As a business owner, you will probably have thought at some point about a company car, right? If not, you will have at least heard it mentioned by someone.
How does it all work though? Does the company pay? Do you pay anything? Is there a tax bill?
In this post, we will walk you through it, and hopefully help you make sense of this confusing area that is company cars!
What is a “Company Car”?
Let us start at the beginning. Sounds like an obvious question, right? Well mostly yes, but we will remind you of a few important points:
- It is a Car (not a Van) which is legally owned by the Company, and NOT yourself. The Company is on the legal documents of ownership
- As it is legally owned by the Company, all associated costs are paid for by the Company – the cost of the car can also be claimed by the Company for tax purposes
- The Car does not belong to you – therefore, by using the car, HMRC class it as a “benefit”, just like getting a salary, and so you get taxed on the car use like you would with a salary
- The Company will either purchase or lease a car, and then provide you with personal use of it.
- The Company itself will pay NI on the Company Car for you
- You will also pay tax/NI, and should receive an annual P11d which shows this, to then go on your Self-Assessment Tax Return
Why is the choice of car important?
So, your next question is probably, how much tax will I pay if I have a Company car?
This is where it highly depends on the actual car chosen. The following will determine how much tax you will personally pay:
- Make, model and list price of the car
- CO2 emissions
- Engine size
- Fuel type
The idea is, the lower the CO2 emissions, the lower the tax bill. The lower the list price (value) of the car, the lower the tax bill. If you pay for your own fuel, the lower the tax bill, and so on!
Why are the CO2 emissions relevant?
The CO2 emissions will tell you the percentage (%) applied to work out the tax bill. See below the most recent CO2 tax bands:
|Cars registered from 6 April 2020:|
|CO2 (g/km)||Electric range (miles)||2020-21 (%)||2021-22 (%)||2022-23 (%)||2023/24 (%)||2024/25 (%)|
* Add 4% for diesels up to a maximum of 37% (unless RDE2 compliant). Diesel plug-in hybrids are classed as alternative fuel vehicles, so the 4% diesel supplement does not apply to these vehicles irrespective of RDE2 compliance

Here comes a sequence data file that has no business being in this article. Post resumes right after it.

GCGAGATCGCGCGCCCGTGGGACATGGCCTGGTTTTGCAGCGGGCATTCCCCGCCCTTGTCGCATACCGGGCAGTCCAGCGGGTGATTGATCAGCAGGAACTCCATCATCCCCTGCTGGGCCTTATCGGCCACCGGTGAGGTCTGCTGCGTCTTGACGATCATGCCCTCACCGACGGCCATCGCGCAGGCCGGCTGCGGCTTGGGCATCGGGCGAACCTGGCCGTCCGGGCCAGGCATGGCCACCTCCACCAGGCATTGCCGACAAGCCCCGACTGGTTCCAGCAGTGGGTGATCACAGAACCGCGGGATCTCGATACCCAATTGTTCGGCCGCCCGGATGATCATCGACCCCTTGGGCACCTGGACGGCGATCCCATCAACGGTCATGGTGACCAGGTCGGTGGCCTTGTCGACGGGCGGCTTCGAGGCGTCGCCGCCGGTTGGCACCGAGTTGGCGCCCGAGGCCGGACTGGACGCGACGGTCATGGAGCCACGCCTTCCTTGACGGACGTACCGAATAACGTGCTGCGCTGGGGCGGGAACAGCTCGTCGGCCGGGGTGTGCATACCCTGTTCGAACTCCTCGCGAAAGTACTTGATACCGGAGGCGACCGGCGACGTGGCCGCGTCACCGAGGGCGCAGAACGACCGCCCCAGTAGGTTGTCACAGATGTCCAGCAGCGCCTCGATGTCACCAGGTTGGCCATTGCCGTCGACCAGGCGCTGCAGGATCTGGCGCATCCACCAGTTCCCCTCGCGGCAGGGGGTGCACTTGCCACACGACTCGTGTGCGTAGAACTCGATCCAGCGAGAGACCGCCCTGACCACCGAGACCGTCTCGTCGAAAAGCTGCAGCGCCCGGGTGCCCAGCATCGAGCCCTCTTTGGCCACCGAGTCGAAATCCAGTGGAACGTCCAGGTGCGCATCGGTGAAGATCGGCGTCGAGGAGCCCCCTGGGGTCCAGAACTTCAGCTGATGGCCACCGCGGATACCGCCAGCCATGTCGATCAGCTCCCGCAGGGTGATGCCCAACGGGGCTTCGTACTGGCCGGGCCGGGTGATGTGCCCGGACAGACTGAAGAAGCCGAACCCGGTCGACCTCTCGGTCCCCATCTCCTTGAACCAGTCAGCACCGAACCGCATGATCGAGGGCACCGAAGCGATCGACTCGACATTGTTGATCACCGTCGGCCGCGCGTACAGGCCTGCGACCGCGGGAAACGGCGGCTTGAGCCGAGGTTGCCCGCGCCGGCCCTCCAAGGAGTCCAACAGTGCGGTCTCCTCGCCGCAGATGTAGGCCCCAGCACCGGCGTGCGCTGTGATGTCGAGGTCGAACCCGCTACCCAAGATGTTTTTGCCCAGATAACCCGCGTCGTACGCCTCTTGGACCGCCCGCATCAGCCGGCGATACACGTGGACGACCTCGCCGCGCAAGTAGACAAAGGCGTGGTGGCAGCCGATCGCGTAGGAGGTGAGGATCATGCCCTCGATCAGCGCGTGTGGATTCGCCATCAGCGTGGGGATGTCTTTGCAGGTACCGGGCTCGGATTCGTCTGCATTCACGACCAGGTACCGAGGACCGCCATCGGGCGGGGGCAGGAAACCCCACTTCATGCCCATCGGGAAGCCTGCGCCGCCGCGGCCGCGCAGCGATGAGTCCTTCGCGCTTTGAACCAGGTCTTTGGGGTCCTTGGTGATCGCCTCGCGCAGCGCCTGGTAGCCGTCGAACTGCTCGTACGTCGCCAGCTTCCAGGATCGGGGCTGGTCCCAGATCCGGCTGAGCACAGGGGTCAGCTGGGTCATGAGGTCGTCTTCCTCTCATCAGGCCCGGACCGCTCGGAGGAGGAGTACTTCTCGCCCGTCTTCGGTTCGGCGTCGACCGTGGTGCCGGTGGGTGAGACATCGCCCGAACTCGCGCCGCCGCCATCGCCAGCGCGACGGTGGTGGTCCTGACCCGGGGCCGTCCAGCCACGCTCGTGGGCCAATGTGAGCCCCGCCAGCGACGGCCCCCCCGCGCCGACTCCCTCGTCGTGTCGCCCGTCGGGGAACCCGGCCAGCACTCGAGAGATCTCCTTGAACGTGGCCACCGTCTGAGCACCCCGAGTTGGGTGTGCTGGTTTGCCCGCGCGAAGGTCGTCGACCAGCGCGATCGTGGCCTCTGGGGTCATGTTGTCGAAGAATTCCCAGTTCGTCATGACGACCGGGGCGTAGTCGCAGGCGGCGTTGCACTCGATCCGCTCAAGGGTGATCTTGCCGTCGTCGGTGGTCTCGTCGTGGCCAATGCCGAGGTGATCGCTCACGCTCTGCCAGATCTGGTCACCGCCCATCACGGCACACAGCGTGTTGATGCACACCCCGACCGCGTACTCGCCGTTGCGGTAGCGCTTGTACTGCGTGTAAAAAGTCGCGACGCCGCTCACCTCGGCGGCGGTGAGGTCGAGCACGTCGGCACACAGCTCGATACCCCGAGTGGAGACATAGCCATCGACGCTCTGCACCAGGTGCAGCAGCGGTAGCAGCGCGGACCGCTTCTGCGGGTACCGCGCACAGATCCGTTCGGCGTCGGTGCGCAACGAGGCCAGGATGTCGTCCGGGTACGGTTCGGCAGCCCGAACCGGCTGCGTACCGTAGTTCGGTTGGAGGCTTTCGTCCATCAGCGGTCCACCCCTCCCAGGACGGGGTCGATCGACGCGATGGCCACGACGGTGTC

How to Calculate the Tax on my Company Car
Note: this is just a basic step overview, and you should check with your accountant before relying on figures
Step 1 – Take the price paid for a new car (or notional price if list price not available)
Step 2 – Add accessories
Step 3 – Deduct any contribution paid by yourself/employee (max of £5k)
Step 4 – Multiply by the appropriate CO2 % (per table above)
Step 5 – Ignore any period of which the car was not available to you in the tax year
Ok, let’s walk through an easy example to demonstrate. Bob owns a Company and wants a Company car. His Ltd Company buys a new car for £25,000 with CO2 emissions of 61 g/km.
Step 1 – Car cost £25,000
Step 2 – No accessories to add
Step 3 – Bob contributed £1,000 towards the car = £24,000 (£25k – £1k)
Step 4 – The appropriate % per the table above is 15% – based on the 61 g/km
Step 5 – He had the car for 100 days of the tax year – 365 – 100 days = 265 NOT available
- £24,000 x 15% = £3,600.00
- £3,600 / 365 x 265 = £2,613.70
- £3,600 – £2,614 = £986 = Cash equivalent of Company Car which will be taxed on a P11d
- The £986 will be taxed at the rate dependent on your tax bracket (20%/40% if basic or higher rate)
Claiming mileage on VAT
Your business can claim back the VAT on the fuel used for business and work-related trips. For example, if you’ve used the car to meet a customer for work, if you’ve travelled from your office to another work location or have gone to a conference.
However, you won’t be able to claim compensation for commuting from home to work and back.
- Currently, 0-50 emissions cars are being taxed at 0% – so would recommend taking this route if you can when choosing a Company car!
- If the Company pays for any private fuel usage, this will incur an additional taxable benefit
Company cars can be quite a heavy tax burden if not done correctly! Make sure to check with an Accountant before committing, just in case.